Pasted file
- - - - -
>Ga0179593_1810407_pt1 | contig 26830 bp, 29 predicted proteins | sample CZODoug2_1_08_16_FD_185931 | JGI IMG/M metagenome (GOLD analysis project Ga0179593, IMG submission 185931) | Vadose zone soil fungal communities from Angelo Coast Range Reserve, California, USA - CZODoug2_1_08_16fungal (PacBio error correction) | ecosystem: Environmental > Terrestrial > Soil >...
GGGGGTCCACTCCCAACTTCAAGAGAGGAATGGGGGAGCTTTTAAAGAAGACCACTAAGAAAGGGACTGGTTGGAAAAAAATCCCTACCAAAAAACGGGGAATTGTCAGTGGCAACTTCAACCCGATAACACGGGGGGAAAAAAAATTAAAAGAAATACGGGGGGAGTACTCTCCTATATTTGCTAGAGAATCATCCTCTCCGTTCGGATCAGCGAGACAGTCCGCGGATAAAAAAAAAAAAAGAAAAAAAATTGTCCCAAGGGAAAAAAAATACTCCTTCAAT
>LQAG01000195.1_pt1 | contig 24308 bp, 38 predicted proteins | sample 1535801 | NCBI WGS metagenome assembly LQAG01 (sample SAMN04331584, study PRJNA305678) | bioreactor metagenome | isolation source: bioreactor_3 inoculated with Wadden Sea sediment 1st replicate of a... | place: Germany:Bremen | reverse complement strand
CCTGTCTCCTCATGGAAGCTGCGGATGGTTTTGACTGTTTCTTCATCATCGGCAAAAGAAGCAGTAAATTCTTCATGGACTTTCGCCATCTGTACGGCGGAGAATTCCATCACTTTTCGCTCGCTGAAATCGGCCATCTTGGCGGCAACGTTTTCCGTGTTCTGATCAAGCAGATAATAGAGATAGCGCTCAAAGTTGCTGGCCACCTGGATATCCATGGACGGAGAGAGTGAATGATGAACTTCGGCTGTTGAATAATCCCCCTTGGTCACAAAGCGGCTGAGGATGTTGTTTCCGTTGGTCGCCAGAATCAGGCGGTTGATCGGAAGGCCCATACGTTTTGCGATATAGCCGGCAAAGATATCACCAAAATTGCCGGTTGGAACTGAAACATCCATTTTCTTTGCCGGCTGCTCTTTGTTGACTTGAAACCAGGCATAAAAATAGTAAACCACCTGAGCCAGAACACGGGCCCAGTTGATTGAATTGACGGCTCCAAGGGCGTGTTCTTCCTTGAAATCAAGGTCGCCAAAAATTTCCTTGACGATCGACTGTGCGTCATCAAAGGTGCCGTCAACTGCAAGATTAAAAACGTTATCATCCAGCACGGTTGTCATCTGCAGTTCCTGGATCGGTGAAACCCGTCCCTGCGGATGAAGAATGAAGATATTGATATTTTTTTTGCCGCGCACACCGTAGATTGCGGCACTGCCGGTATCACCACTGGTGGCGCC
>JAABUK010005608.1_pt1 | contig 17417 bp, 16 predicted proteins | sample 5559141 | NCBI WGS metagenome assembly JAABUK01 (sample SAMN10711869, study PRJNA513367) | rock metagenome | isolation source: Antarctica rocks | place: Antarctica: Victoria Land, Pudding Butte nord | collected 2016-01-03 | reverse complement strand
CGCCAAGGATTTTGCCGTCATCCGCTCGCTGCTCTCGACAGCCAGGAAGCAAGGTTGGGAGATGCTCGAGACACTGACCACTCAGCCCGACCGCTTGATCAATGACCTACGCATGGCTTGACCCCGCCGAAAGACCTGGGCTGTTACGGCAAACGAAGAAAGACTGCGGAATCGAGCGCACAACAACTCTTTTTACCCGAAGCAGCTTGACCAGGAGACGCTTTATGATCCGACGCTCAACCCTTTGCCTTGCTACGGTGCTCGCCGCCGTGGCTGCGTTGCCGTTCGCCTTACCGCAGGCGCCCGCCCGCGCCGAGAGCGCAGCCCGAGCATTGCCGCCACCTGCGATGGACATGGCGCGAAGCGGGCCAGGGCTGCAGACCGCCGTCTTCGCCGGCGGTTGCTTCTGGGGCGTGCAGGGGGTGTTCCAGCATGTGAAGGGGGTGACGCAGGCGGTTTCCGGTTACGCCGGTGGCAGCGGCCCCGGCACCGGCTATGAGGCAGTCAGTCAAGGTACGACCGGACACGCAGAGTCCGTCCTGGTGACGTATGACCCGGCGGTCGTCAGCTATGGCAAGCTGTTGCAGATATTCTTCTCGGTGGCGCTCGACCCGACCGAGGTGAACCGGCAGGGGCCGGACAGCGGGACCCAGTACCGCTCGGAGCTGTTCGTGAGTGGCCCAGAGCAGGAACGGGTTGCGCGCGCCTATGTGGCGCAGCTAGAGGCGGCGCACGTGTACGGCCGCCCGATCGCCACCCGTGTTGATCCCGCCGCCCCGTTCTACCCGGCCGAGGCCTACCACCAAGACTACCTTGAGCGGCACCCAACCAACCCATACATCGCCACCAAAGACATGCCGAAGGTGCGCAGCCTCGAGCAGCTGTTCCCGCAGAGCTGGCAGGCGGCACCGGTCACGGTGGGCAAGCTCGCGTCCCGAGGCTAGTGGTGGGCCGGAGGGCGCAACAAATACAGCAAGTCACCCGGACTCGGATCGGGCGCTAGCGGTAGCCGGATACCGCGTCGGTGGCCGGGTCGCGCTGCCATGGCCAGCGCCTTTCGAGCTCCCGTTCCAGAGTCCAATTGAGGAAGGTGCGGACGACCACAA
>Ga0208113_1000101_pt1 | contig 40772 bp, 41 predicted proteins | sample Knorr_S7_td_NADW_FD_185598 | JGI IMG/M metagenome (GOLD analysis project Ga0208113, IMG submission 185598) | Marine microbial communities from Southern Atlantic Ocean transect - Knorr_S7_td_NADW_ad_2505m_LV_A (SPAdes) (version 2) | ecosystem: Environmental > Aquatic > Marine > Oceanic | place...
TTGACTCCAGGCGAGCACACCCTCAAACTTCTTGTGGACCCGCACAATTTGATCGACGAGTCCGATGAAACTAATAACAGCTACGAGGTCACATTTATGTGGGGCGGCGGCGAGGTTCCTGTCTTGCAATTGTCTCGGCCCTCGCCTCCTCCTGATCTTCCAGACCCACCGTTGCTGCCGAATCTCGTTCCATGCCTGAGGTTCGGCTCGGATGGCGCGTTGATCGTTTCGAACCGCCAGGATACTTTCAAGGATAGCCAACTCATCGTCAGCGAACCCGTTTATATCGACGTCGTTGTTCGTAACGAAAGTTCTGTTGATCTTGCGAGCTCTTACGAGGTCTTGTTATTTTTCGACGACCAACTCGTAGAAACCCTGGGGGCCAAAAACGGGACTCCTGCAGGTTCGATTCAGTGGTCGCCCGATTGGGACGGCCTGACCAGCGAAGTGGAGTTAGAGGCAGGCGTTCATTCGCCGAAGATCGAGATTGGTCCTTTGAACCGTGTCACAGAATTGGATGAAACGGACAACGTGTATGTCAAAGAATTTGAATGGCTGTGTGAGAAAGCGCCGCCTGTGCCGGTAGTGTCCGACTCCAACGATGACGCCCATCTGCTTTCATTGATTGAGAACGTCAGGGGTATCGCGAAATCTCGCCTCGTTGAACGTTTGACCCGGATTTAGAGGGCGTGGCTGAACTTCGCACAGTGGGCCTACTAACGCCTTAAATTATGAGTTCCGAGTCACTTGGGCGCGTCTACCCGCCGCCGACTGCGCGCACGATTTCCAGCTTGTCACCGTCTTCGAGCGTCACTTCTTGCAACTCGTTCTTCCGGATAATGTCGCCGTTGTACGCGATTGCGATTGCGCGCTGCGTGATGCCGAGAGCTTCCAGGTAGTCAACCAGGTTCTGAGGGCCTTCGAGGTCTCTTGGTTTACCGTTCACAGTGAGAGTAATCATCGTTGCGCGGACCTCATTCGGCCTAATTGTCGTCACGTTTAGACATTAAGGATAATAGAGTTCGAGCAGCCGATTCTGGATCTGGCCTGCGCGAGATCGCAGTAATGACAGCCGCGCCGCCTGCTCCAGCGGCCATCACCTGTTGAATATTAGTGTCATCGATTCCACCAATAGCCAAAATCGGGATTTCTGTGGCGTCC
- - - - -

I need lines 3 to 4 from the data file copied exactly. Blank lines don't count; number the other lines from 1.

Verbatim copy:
>LQAG01000195.1_pt1 | contig 24308 bp, 38 predicted proteins | sample 1535801 | NCBI WGS metagenome assembly LQAG01 (sample SAMN04331584, study PRJNA305678) | bioreactor metagenome | isolation source: bioreactor_3 inoculated with Wadden Sea sediment 1st replicate of a... | place: Germany:Bremen | reverse complement strand
CCTGTCTCCTCATGGAAGCTGCGGATGGTTTTGACTGTTTCTTCATCATCGGCAAAAGAAGCAGTAAATTCTTCATGGACTTTCGCCATCTGTACGGCGGAGAATTCCATCACTTTTCGCTCGCTGAAATCGGCCATCTTGGCGGCAACGTTTTCCGTGTTCTGATCAAGCAGATAATAGAGATAGCGCTCAAAGTTGCTGGCCACCTGGATATCCATGGACGGAGAGAGTGAATGATGAACTTCGGCTGTTGAATAATCCCCCTTGGTCACAAAGCGGCTGAGGATGTTGTTTCCGTTGGTCGCCAGAATCAGGCGGTTGATCGGAAGGCCCATACGTTTTGCGATATAGCCGGCAAAGATATCACCAAAATTGCCGGTTGGAACTGAAACATCCATTTTCTTTGCCGGCTGCTCTTTGTTGACTTGAAACCAGGCATAAAAATAGTAAACCACCTGAGCCAGAACACGGGCCCAGTTGATTGAATTGACGGCTCCAAGGGCGTGTTCTTCCTTGAAATCAAGGTCGCCAAAAATTTCCTTGACGATCGACTGTGCGTCATCAAAGGTGCCGTCAACTGCAAGATTAAAAACGTTATCATCCAGCACGGTTGTCATCTGCAGTTCCTGGATCGGTGAAACCCGTCCCTGCGGATGAAGAATGAAGATATTGATATTTTTTTTGCCGCGCACACCGTAGATTGCGGCACTGCCGGTATCACCACTGGTGGCGCC